Most historic post offices aren’t very large. These four average 13,060 square feet, somewhat less than the average of 18,700 square feet for the 2,530 post offices on or eligible for the National Register. The average sale price for these four post offices is $42 per square foot. While a few have proven to be worth much more — like the New Deal post office in Palm Beach, Florida, which went for $3.7 million — $42/sf is probably a reasonable average.
At an average size of 18,700 sf, and an average selling price of $42/sf, selling all 2,530 historic post offices would bring in about $2 billion. Even at twice that price per square foot, selling all the historic post offices might bring in $4 billion.
These post offices would need to replaced by facilities in leased space. If lease costs averaged $3,000 a month, the total cost over ten years would be nearly $1 billion; over forty years, $4 billion. Over the long term, the one-time revenue from selling the buildings would be canceled out by the cost of leasing.
Or look at it this way. According to the PRC’s annual compliance report, the Postal Service is losing $1.5 billion every year because it undercharges for some types of mail. The losses for just one or two years are in the same ballpark as the total revenue that selling every historic post office would bring in.
Selling all those post offices would do immeasurable harm to 2,500 communities,. For the Postal Service, it’s just a line on its financial statement.
The OIG’s audit will apparently consider not only the disposal of historic properties but also the possibility of preserving and maintaining them. It would certainly be a welcome result if the OIG were actually to recommend to the Postal Service that it stop selling off its historic assets and explore alternatives.
The Postal Service should look to the General Services Administration as a model for how it could be dealing with historic properties. The Postal Service owns many more historic buildings than the GSA but shows much less interest in preserving them.
The GSA owns more than 400 historic buildings that are listed or eligible for listing in the National Register, and more than 800 buildings that are at least 50 years old. The Postal Service says it owns a thousand post offices on the National Register (as discussed above, a more accurate number might be 430), and it owns about 2,500 buildings that are at least 50 years old.
Even though the Postal Service’s historic properties far outnumber the GSA’s, the GSA has a large staff devoted to historic preservation, with offices all over the country, while the Postal Service employs only a federal preservation officer and a historian.
The GSA website devotes many pages to historic properties. It has a Center for Historic Buildings, a historic preservation library, a portfolio of its historic properties, variety of other resources. The Postal Service has nothing like this. There’s a page on the New Deal murals, and that’s about it. Someone interested in historic post offices, murals in particular buildings, and the like, would need to turn elsewhere. Even the Postal Museum offers almost nothing about historic post office buildings. It’s been left to post office aficionados like Evan Kalish and Jimmy Emerson to do most of the photographic documentation.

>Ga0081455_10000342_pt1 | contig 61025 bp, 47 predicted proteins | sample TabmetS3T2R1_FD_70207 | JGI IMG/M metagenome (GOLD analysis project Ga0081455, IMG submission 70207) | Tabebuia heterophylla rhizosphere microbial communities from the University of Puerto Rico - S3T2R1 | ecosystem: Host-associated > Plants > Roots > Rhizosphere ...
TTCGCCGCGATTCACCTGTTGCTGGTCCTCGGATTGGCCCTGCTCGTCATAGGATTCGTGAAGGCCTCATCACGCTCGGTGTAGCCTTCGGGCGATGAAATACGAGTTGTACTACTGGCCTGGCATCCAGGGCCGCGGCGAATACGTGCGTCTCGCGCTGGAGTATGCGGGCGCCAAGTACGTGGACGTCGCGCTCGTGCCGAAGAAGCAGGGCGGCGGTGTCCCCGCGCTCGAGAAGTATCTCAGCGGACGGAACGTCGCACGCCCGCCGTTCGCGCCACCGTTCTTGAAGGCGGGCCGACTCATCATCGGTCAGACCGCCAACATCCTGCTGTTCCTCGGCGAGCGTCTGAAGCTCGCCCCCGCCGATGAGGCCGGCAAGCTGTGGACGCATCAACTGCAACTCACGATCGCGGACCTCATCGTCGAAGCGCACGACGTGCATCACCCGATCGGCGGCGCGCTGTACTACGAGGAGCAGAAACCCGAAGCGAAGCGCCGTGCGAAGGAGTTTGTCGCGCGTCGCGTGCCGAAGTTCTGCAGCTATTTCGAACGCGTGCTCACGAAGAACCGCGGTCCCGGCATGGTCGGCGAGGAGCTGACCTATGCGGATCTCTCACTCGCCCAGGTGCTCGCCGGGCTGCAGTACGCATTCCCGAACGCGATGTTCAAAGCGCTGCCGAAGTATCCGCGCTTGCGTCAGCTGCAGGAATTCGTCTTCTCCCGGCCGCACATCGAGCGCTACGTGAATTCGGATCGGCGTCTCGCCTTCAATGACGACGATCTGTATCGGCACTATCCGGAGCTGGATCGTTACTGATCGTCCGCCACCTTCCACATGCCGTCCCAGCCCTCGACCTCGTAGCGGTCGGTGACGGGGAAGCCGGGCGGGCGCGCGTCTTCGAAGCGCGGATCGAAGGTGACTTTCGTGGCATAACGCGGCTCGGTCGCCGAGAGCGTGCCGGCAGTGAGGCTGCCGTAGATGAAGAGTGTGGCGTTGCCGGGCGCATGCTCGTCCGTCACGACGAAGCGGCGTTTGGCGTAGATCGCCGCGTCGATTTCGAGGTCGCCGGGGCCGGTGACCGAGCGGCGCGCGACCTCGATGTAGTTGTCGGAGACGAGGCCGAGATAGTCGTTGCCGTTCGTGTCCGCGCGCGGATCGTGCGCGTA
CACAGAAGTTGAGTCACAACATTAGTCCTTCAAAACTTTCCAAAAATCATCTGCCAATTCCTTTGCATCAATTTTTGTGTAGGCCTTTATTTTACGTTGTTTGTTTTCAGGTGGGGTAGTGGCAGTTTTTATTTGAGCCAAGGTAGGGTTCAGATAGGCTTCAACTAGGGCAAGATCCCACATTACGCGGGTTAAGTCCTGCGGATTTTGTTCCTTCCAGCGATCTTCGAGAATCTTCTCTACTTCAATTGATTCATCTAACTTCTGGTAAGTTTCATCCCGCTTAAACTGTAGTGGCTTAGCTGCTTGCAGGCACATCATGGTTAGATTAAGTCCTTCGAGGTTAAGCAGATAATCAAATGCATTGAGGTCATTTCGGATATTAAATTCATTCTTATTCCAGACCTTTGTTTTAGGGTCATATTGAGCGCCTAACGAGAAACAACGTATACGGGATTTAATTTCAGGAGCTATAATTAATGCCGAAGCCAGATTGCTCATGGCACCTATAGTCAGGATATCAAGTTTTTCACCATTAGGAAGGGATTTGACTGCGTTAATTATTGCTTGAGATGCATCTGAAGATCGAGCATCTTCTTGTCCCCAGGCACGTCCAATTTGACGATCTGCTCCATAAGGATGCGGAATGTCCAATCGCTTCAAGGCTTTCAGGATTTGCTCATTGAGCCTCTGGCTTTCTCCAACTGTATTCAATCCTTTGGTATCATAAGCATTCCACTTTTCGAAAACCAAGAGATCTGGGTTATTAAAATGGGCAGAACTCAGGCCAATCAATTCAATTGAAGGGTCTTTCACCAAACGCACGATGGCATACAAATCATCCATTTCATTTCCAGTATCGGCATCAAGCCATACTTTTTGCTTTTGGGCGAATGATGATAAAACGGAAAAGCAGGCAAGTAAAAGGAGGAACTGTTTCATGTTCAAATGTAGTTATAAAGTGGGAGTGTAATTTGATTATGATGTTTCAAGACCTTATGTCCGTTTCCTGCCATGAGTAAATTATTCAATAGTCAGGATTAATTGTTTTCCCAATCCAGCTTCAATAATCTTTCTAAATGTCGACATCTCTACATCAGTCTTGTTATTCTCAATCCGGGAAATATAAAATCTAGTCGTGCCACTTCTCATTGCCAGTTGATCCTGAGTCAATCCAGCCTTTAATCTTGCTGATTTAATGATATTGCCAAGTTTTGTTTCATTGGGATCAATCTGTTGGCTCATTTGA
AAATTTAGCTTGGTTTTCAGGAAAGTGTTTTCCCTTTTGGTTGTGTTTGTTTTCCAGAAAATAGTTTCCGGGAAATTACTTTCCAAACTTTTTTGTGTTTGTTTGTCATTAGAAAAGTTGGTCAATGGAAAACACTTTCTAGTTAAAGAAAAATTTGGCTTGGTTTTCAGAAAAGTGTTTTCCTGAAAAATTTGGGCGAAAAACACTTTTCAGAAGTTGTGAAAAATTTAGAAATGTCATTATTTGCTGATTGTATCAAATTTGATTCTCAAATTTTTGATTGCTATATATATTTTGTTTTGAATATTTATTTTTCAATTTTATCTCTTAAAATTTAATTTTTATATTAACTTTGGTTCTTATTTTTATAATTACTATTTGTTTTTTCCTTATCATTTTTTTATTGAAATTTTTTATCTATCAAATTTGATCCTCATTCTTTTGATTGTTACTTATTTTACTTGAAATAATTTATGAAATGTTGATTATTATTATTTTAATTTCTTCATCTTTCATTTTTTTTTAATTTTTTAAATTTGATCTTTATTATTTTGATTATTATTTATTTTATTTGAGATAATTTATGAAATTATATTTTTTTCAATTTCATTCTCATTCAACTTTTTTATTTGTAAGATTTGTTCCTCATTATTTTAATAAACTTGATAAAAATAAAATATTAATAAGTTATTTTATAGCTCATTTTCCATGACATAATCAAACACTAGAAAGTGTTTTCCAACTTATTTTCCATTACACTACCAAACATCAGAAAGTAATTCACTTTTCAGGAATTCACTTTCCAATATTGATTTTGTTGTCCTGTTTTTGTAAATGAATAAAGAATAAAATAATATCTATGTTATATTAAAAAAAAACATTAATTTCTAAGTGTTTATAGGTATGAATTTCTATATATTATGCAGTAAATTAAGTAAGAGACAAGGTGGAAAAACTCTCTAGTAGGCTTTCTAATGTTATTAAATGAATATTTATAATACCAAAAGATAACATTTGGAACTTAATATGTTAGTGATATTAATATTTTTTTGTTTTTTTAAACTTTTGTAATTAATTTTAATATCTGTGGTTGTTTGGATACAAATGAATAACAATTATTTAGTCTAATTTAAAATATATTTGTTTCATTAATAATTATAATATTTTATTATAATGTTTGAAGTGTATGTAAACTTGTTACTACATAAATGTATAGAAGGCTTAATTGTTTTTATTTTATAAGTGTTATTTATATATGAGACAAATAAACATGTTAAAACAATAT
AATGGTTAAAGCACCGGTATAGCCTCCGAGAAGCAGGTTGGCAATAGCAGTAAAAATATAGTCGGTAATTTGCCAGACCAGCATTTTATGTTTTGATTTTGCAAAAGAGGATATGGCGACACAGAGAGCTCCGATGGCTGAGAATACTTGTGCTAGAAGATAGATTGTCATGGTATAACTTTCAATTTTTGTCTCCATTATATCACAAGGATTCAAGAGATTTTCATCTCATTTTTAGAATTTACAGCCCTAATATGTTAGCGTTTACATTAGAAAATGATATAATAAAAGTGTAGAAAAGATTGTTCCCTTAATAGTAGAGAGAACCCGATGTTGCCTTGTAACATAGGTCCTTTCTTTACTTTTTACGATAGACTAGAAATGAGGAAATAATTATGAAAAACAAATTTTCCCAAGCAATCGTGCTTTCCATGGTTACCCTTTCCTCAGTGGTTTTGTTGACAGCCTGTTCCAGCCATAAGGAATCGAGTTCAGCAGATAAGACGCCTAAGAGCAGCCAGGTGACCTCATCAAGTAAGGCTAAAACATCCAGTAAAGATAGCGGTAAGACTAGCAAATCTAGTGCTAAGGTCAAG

The GSA takes pride in the size and significance of its historic building portfolio, and it has become a national leader for compliance with the NHPA and other stewardship directives. The Postal Service seems more interested in evading compliance than anything else.
The Postal Service probably possesses more historic buildings than any other government agency or private business. It could and should take a lead role in preserving the government’s historic assets.
The Postal Service should put some money into maintaining historic post offices, rather than letting them fall into disrepair. Pointing to a deficit artificially exacerbated by those unnecessary payments into the RHBF is no excuse. These buildings, and the communities they service, deserve better.
The Postal Service website should have a section documenting all of its historic assets — the buildings, the murals, and the other artwork. There should be photos, historical background, and other materials for further research. It should be a resource for academics, architects, and history buffs.
The Postal Service should boast about its legacy of post offices and use it as a marketing tool. It could issue a stamp series that features historic buildings and another that features the New Deal murals. It could put on exhibits in its historic buildings, offer space to artists, and encourage people to appreciate the buildings as architectural monuments.
The Postal Service could work with communities to nominate as many of the buildings to the National Register as possible. It should hire more preservationists, historians, and architectural experts. It should sponsor scholarly research and do things like work with the FDR library to put on an exhibit about New Deal post offices and murals.